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- Critics please
January 29, 2007, 8:39 pm
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I would like to hear critics from you about my site. It's my first
"serious" ASP attempt to make commercial site. I've tried to keep it
simple as possible (because I personaly don't like sites with bunch of
crap where you need 5 minutes just to figure out what to click to go
Feel free to be rude as much as you want :-)
Site is on croatian language, but have english section.
Re: Critics please
A few things,
Uses tables for layout, why? This wouldnt have been too hard to do with CSS.
No DOCTYPE specified, so I didnt even bother running it through the
Those fluttering flags (animated gifs) REALLY bug me.
Font sizes specified in PX, use % instead and let your users set there own
font size if they want.
Visually not bad, but some judicious use of padding wouldnt go amiss.
Re: Critics please
Paul Watt wrote:
Thanks for comments.
Can you (or anybody else) answer me a few questions. You asked why am
I using tables instead of CSS. I've noticed on a few sites, people are
suggesting CSS instead of tables (actualy, most people agree that it's
best to combine tables and CSS).
Can you tell me what is benefit of CSS instead of tables (or can you
point me to some link with good explanations)? I'm using tables since
I've made my first web page, and it works fine for me, so I didn't
bother to changing it. But if CSS have advantages, I will learn how to
Can smb. tell me differences between transitional and strict, and HTML
and XHTML doctypes. I'm planning to rebuild a site and to validate
every page, but I just don't know what doctype to choose.
Thanks in advance
Re: Critics please
And lo, Shija didst speak in alt.www.webmaster:
Those "most people" are mostly right. When you hear "use CSS instead of
tables", most neophytes think it means that CSS *replaces* tables, and are
confused when they don't find any information on how to actually go about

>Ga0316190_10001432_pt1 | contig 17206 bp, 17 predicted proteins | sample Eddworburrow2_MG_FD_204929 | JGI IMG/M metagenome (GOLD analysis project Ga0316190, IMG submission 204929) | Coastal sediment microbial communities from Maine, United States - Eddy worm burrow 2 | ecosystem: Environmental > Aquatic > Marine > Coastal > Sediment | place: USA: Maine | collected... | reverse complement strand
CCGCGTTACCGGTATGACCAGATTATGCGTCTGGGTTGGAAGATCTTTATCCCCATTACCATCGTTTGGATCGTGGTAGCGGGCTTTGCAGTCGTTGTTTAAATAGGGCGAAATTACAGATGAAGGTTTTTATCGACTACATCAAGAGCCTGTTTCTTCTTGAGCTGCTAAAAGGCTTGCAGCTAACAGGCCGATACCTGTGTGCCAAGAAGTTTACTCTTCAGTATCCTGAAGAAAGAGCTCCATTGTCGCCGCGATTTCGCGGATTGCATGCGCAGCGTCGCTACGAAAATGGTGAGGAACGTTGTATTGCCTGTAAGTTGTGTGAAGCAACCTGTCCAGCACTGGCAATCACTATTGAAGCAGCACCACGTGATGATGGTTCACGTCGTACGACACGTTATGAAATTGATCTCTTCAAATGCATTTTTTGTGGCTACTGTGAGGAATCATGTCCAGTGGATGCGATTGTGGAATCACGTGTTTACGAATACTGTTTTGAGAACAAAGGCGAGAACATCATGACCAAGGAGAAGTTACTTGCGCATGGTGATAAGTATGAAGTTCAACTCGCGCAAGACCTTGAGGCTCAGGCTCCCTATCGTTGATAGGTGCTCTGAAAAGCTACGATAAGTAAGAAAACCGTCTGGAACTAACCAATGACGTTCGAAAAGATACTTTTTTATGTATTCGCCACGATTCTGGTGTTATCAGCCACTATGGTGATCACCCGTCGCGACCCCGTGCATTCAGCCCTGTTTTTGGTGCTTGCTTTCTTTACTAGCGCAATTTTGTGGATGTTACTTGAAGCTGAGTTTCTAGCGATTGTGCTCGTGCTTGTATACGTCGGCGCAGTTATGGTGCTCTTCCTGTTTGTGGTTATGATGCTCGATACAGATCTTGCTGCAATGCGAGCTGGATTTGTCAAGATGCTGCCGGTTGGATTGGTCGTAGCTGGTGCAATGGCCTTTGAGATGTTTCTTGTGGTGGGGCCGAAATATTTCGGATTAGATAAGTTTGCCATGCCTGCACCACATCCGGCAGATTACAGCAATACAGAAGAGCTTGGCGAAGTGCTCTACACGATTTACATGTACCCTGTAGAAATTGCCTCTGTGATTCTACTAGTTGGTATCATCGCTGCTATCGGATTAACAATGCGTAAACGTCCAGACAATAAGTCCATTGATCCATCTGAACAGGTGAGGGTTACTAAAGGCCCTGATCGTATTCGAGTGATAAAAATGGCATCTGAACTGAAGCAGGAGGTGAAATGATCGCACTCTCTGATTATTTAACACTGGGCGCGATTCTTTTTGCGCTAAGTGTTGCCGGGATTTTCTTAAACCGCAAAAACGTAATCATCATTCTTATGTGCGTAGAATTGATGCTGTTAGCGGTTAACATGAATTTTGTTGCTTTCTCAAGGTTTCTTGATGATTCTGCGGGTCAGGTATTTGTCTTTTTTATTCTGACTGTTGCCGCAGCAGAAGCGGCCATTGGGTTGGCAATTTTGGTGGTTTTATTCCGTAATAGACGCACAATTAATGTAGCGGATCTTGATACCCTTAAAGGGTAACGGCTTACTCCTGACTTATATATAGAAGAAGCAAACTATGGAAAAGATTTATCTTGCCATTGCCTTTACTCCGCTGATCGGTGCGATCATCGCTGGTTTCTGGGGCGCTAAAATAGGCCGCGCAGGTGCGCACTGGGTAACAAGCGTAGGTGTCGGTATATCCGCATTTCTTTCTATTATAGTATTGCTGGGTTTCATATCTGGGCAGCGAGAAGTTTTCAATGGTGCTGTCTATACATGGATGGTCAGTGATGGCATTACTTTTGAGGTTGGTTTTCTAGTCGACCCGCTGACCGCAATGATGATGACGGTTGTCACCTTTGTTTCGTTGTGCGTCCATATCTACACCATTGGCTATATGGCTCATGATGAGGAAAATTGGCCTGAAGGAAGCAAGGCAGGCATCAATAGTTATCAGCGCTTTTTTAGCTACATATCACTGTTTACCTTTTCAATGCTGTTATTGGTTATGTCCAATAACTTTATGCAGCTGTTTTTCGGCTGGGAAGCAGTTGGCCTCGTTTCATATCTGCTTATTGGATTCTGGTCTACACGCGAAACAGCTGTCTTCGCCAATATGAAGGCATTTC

What it really means is that you should "use semantic markup", and all
semantic means is that you should use HTML tags where their *meaning*
For instance, if you are using a table to fine-tune the layout of your
page, is that really what a "table" is for? Of course it isn't. A table
is for aligning rows and columns of data to display information. If you
are using a table for a purpose other than this, you aren't using it
correctly. Instead, CSS can be applied to generic elements like div, or
other relevant elements like ul and li, to achieve the same layout.
Does this mean you *can't* use tables for layout? Well, because of the
dismal high-end CSS support of Internet Explorer (even IE7) there are some
layouts - especially those that require element collapsing to the widest
single item in a column - which require tables to work cross-browser. In
this case it is enough to know that you *are* going against recommendation
and realise why you are doing it.
CSS is a great deal more flexible overall than tables when it comes to
layout. Like I mentioned above, if you want your layout to work
cross-browser then CSS doesn't yet *completely* overlap what tables are
capable of, but very very close already.
CSS also allows you to separate the content of your document from the
appearance, and, if you use an external stylesheet, lets you easily change
bits of your design on all your pages by editing a single file.
You can start by doing a search for "CSS tutorial" and you'll find many
resources to help you begin your quest.
The Transitional and Frameset DOCTYPEs were created because the W3C took a
new direction for HTML4, reducing the dependance on presentational
elements and attributes and depending more on the growing phenomenon of
CSS. They thought that the move from HTML 3.2 to the optimal HTML4 Strict
DOCTYPE would be too jarring and so created the other two types which
retained some of the elements and attributes that so many sites in those
days relied upon.
These days, when creating a new site which you intend to validate, there
is no reason not to go with a Strict DOCTYPE. It retains no HTML3.2
baggage, and will quickly teach you good habits about document creation
that will help you in the future.
XHTML is mainly an exercise in self-improvement. It really offers nothing
to the end user over HTML Strict, but rather offers you, the author, the
opportunity to learn about the XML format and truly forces you to pick up
some extremely valuable habits.
While XHTML doesn't actually have that many more rules than HTML, those
rules are far reaching, such as quoting every attribute, correct tag
order, and self-closing tags. XHTML is essentially HTML formatted as a
valid XML document.
Use it for the sake of learning XML, but don't use it because you think it
will offer your customers a better experience. HTML Strict is perfectly
fine if you can't spend the time to learn XHTML. In fact, unless you have
really spent time learning all the ins-and-outs of XHTML, it can actually
be a bad thing to use it: http://www.hixie.ch/advocacy/xhtml
Stick with HTML Strict. It's what you already know.
The technical axiom that nothing is impossible sinisterly implies the
pitfall corollary that nothing is ridiculous.
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